Proffered papers session


Programme session type(s): Proffered papers session

Chair: Nitzan Rosenfeld, Cancer Research UK Cambridge Institute, UK
Presenter: Adam Hall, Institute of Genetics and Molecular Medicine, The University of Edinburgh, UK
Presenter: Amy Downing, University of Leeds, UK
Presenter: Arafath Najumudeen, Beatson Institute for Cancer Research, UK
Presenter: Ben O'Leary, The Institute of Cancer Research, UK
Presenter: Meda Sandu, University of Bristol, UK
Presenter: Michael Hodder, CRUK Beatson Institute, UK

13:00-14:00

Room: Carron

Proffered paper sessions are dedicated to the highest scoring abstracts chosen by the scientific committee. They are grouped by type of science presented (following the main Conference streams) and in broad terms cover basic, translational and clinical research.

The abstracts being presented in this session are:
1.A novel application of two-step Mendelian randomization: applying the results of small feasibility studies of interventions to infer causal effects on clinical endpoints – Medu Sandu

2. Effective chemoprevention strategies in APC driven mouse models of intestinal tumourigenesis – Michael Hodder

3. Patient-reported outcomes in men with advanced and localised disease: Results from the UK-wide Life After Prostate Cancer Diagnosis study – Amy Downing

4. Investigating the role of dysregulated RNA splicing in colorectal cancer initiation and progression- Adam Hall

5. Clonal evolution of breast cancer treated with palbociclib and fulvestrant: a circulating tumour DNA analysis of the PALOMA-3 trial – Ben O’Leary

6. Amino acid transporter SLC7A5 is required for growth of Kras-mutant colorectal cancer in vivo – Arafath Najumudeen

A novel application of two-step Mendelian randomization: applying the results of small feasibility studies of interventions to infer causal effects on clinical endpoints
Speaker: Meda R. Sandu
Affiliation: University of Bristol

Abstract:

Feasibility trials are preliminary trials that assess the viability and acceptability of intervention studies and the effects of the intervention on intermediate endpoints.  Due to their short duration, they are unable to establish the effects of the intervention on long-term clinical outcomes. We propose a novel method that could transform the interpretation of feasibility trials using modified two-stage randomization analyses.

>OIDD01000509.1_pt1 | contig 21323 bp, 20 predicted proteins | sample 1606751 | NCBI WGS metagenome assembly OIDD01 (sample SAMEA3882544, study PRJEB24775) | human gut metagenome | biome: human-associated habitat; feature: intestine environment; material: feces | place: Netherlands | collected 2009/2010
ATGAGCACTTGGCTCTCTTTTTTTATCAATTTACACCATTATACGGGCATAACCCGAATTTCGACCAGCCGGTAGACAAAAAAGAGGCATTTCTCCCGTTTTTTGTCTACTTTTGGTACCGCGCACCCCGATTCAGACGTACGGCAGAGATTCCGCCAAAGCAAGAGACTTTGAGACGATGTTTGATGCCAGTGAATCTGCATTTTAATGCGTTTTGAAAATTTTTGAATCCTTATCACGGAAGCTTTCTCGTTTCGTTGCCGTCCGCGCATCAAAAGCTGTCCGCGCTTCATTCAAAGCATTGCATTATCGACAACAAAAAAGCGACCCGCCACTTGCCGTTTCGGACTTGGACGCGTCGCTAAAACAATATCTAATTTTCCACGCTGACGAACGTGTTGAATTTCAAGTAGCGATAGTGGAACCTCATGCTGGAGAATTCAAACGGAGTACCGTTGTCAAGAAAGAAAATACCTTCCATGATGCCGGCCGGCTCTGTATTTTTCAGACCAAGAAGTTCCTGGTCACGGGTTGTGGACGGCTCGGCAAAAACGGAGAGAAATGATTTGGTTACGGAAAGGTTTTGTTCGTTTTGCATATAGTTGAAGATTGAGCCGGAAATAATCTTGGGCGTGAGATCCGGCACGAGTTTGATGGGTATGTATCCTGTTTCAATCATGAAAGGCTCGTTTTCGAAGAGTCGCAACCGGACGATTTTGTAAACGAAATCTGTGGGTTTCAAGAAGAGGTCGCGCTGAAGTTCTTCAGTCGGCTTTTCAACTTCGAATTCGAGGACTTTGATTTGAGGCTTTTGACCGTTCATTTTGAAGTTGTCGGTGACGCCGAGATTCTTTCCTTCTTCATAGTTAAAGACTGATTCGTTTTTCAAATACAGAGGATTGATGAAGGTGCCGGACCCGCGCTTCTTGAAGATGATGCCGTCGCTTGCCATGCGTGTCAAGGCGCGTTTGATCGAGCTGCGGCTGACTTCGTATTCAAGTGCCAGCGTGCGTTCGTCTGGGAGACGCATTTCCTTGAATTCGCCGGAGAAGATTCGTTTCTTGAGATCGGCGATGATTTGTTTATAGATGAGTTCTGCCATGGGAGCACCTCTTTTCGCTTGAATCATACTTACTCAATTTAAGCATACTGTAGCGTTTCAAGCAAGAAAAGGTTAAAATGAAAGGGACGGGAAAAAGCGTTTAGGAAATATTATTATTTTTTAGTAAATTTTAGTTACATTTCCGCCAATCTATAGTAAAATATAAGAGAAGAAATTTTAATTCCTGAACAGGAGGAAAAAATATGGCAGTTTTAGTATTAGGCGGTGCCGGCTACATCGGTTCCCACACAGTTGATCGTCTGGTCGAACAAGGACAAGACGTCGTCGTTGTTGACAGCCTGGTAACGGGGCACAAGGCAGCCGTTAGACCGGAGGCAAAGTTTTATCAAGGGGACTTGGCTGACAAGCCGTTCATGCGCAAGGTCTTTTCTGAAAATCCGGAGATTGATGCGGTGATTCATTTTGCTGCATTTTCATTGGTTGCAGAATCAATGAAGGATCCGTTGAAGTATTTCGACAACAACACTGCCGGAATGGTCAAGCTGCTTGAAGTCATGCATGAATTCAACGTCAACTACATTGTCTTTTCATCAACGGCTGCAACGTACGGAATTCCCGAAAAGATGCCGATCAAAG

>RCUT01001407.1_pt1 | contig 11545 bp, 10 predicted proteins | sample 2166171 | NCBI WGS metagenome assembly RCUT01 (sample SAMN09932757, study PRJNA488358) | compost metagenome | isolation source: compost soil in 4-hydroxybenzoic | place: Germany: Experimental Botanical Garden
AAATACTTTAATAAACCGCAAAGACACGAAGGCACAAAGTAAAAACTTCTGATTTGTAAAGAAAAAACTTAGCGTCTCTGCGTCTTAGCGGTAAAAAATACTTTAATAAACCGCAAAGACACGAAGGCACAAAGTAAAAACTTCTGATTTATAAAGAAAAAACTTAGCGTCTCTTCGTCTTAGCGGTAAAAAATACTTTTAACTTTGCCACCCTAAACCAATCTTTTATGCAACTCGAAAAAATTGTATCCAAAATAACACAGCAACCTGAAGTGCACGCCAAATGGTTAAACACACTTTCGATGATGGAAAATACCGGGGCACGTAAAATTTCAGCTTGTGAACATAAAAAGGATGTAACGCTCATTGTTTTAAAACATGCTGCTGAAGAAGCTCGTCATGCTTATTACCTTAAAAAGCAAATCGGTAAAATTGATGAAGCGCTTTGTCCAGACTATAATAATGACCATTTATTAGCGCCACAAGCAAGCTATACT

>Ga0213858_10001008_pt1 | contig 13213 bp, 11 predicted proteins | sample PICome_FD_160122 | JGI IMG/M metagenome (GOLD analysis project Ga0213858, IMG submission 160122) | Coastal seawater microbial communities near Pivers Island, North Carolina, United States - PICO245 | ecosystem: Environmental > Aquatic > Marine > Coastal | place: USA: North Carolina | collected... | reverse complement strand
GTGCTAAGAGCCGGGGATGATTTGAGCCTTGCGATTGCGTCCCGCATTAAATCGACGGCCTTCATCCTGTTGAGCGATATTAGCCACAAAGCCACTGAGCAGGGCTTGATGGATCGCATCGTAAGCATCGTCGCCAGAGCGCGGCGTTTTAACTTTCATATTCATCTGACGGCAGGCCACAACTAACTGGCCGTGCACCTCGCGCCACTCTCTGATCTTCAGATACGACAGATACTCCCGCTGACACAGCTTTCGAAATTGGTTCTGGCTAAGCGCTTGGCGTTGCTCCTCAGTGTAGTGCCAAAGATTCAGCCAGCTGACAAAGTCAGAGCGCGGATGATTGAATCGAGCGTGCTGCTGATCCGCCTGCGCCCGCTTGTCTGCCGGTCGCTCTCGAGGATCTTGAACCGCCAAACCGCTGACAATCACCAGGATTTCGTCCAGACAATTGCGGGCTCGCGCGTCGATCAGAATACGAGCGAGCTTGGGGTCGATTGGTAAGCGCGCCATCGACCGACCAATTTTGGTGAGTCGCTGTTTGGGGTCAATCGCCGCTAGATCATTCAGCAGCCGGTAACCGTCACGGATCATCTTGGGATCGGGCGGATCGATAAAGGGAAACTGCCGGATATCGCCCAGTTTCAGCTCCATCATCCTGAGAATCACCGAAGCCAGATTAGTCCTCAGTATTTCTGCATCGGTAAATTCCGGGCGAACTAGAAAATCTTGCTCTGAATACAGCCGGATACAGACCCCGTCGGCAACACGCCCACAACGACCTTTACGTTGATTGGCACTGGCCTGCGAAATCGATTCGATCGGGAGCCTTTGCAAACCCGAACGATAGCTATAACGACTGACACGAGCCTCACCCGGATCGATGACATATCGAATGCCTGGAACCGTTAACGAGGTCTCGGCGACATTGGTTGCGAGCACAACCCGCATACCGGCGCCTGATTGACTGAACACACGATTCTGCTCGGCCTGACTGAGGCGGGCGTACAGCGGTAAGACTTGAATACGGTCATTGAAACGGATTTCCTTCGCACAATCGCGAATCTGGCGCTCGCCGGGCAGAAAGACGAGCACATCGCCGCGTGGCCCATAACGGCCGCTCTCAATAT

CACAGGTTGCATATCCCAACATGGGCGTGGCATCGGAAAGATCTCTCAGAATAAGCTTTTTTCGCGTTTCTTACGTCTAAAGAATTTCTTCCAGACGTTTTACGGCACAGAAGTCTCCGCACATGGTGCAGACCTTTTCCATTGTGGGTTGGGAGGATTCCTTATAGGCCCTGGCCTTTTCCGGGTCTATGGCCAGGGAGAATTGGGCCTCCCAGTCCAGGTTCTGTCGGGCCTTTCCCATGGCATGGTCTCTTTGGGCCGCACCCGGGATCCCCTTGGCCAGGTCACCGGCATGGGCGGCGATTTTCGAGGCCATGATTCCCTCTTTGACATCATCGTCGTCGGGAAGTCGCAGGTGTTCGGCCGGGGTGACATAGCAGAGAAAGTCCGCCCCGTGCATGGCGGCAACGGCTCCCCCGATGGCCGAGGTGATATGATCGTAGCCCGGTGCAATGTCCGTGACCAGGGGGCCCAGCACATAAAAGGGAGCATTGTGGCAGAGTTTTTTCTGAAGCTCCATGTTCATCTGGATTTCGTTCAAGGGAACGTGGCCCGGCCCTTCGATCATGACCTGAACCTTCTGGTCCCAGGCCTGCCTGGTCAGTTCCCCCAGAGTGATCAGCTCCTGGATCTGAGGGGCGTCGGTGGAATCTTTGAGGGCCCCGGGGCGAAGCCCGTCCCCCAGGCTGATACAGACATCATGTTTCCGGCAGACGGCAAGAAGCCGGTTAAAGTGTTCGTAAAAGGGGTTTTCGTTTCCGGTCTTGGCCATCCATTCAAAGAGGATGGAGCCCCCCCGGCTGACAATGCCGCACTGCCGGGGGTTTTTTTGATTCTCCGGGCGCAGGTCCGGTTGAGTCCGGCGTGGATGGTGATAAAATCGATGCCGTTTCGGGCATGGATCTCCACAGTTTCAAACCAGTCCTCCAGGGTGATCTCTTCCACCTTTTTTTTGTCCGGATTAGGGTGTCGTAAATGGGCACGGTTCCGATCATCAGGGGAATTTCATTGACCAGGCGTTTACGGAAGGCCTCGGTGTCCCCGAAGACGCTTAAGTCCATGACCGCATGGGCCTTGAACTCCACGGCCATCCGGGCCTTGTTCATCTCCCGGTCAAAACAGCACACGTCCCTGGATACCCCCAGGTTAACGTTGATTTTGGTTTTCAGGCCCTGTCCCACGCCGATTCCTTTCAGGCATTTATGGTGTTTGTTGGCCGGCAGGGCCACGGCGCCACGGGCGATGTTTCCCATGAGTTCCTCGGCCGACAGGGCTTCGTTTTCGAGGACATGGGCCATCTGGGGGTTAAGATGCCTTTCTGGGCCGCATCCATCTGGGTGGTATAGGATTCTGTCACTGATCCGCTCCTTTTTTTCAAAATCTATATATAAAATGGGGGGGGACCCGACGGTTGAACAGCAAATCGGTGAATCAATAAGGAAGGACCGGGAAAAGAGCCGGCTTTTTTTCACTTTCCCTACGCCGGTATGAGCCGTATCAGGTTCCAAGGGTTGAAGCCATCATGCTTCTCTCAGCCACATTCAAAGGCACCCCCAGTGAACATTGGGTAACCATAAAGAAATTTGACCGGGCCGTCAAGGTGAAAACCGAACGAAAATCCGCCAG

Method

In this two-stage process, we explored the effects of a 6-month feasibility factorial randomised controlled trial (RCT) of lycopene and green tea dietary interventions (ProDiet) on 159 serum metabolic traits in 133 men with raised PSA levels but prostate cancer (PCA) free. In the first stage, we conducted an intention-to-treat analysis, using linear regression to examine the effects of the interventions on metabolic traits, compared to the placebo group.  In the second stage, we used a two-sample Mendelian Randomization (MR) approach to assess the causal effect of metabolic traits altered by the interventions, on PCA risk, using summary statistics data from an international PCA consortium of 44,825 cancer cases and 27,904 controls.

Results

The systemic effects of lycopene and green tea supplementation on serum metabolic profile were comparable to the effects of the respective dietary advice interventions (R2= 0.65 and 0.76 for lycopene and green tea respectively).  Metabolites which were altered in response to lycopene supplementation were acetate (standard deviation difference versus placebo (β)): 0.69; 95% CI= 0.24, 1.15; p=0.003), valine (β: -0.62; -1.03, -0.02; p=0.004), pyruvate (β: -0.56; -0.95, -0.16; p=0.006), and docosahexaenoic acid (β: -0.50; -085, -0.14; p=0.006). Using MR, a genetically instrumented SD increase in pyruvate increased the odds of PCA by 1.29 (1.03, 1.62; p=0.027).